Article

Central sleep apnea.

Pulmonary and Critical Care Division, Wayne State University School of Medicine, Harper University Hospital, 3-Hudson, 3990 John R. Street, Detroit, MI 48201, USA.
Primary Care Clinics in Office Practice (Impact Factor: 0.83). 07/2005; 32(2):361-74, vi. DOI: 10.1016/j.pop.2005.02.003
Source: PubMed

ABSTRACT Central sleep apnea (CSA) is characterized by the periodic occurrence of apnea caused by loss of ventilatory motor output. CSA is often discussed as a minor variant of obstructive sleep apnea.However, this view obscures the critical contribution of CSA as an important manifestation of breathing instability in a variety of conditions with diverse causes. Central apnea can also be a physiologic phenomenon in healthy people during sleep onset. Conversely, patients who have obstructive apnea may also develop episodes of apparent central apnea, and apneas that begin as central may become obstructive as respiratory effort is restored ("mixed apneas"). Thus, there is a significant overlap between obstructive and central apnea. This article addresses the pathophysiology, clinical features, and management of normocapnic and hypercapnic CSA.

0 Bookmarks
 · 
103 Views
  • [Show abstract] [Hide abstract]
    ABSTRACT: Sleep-disordered Breathing (SDB) is highly prevalent in patients with spinal cord injury (SCI); the exact mechanism(s) or the predictors of disease are unknown. We hypothesized that patients with cervical (C-SCI) are more susceptible to central apnea than patients with thoracic (T-SCI) or able-bodied controls. Methods: Sixteen patients with chronic SCI, level T6 or above, (8 C-SCI, 8 T-SCI) (age 42.5±15.5 years; BMI 25.9±4.9 kg/m(2)) and 16 matched controls were studied. The hypocapnic apneic threshold and CO2 reserve were determined using non-invasive ventilation (NIV). For participants with spontaneous central apnea, CO2 was administered until central apnea was abolished and CO2 reserve was measured as the difference in end-tidal CO2 (PETCO2) before and after. Steady-state plant gain (PG) was calculated from PETCO2 and VE ratio during stable sleep. Controller gain (CG) was defined as the ratio of change in VE between control and hypopnea or apnea to the Δ PETCO2. Results: Central SDB was more common in C-SCI than T-SCI (63% vs. 13%, respectively; p<0.05). Mean CO2 reserve for all participants was narrower in C-SCI than in T- SCI or control group (-0.4±2.9 vs. -2.9±3.3 vs. -3.0±1.2 L/min/mmHg, respectively; p<0.05). PG was higher in C-SCI than in T-SCI or control groups (10.5±2.4 vs. 5.9±2.4 vs. 6.3±1.6 mmHg/L/min, respectively; p<0.05) and CG was not significantly different. The CO2 reserve was an independent predictor of AHI. Conclusion: C-SCI had higher rates of central SDB, indicating that tetraplegia is a risk factor for central sleep apnea. Sleep-related hypoventilation may play a significant role in the mechanism of SDB in higher SCI levels.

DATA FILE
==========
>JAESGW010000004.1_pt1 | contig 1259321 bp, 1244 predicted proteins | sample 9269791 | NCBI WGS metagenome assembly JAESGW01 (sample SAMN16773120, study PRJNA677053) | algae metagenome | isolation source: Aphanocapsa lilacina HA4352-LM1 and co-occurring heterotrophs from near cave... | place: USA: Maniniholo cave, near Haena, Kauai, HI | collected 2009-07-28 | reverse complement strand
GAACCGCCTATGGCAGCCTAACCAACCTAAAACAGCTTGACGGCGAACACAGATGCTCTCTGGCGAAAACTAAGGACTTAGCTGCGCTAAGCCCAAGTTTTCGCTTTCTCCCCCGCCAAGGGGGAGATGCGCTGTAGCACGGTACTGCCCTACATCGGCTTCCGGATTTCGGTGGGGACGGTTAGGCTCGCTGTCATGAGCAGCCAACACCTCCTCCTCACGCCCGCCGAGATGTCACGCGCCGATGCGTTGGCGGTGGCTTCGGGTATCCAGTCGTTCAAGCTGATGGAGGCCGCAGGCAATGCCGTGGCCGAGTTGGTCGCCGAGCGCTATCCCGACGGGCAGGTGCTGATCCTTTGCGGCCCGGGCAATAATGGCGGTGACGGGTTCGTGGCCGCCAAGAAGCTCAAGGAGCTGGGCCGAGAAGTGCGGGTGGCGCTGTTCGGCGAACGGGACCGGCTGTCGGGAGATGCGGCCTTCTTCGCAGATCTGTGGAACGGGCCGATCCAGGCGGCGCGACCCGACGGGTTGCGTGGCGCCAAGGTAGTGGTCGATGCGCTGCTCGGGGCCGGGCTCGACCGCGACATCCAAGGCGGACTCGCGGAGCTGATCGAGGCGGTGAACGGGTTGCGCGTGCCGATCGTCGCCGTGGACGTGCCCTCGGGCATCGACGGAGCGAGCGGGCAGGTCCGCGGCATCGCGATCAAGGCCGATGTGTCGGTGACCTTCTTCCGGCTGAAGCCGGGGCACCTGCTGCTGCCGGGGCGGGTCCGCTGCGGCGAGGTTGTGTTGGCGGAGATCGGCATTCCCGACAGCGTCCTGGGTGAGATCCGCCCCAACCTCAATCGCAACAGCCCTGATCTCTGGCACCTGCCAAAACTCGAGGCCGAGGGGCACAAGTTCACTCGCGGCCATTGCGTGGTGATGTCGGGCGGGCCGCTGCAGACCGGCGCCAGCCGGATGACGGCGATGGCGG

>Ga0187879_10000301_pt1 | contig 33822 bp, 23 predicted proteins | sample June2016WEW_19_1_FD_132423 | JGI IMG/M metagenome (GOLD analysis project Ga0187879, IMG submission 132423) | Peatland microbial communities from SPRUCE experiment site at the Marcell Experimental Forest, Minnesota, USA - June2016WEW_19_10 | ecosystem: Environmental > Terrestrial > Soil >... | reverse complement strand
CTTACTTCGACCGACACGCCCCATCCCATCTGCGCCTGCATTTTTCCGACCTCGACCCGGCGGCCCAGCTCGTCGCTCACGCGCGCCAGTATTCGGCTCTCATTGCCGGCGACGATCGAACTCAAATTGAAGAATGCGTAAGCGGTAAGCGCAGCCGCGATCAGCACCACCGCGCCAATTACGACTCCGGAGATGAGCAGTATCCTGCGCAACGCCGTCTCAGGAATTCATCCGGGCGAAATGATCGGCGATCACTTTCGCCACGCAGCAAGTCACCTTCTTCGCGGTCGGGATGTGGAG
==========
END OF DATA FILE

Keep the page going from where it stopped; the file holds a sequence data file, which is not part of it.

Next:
Journal of Applied Physiology 10/2013; · 3.43 Impact Factor
  • [Show abstract] [Hide abstract]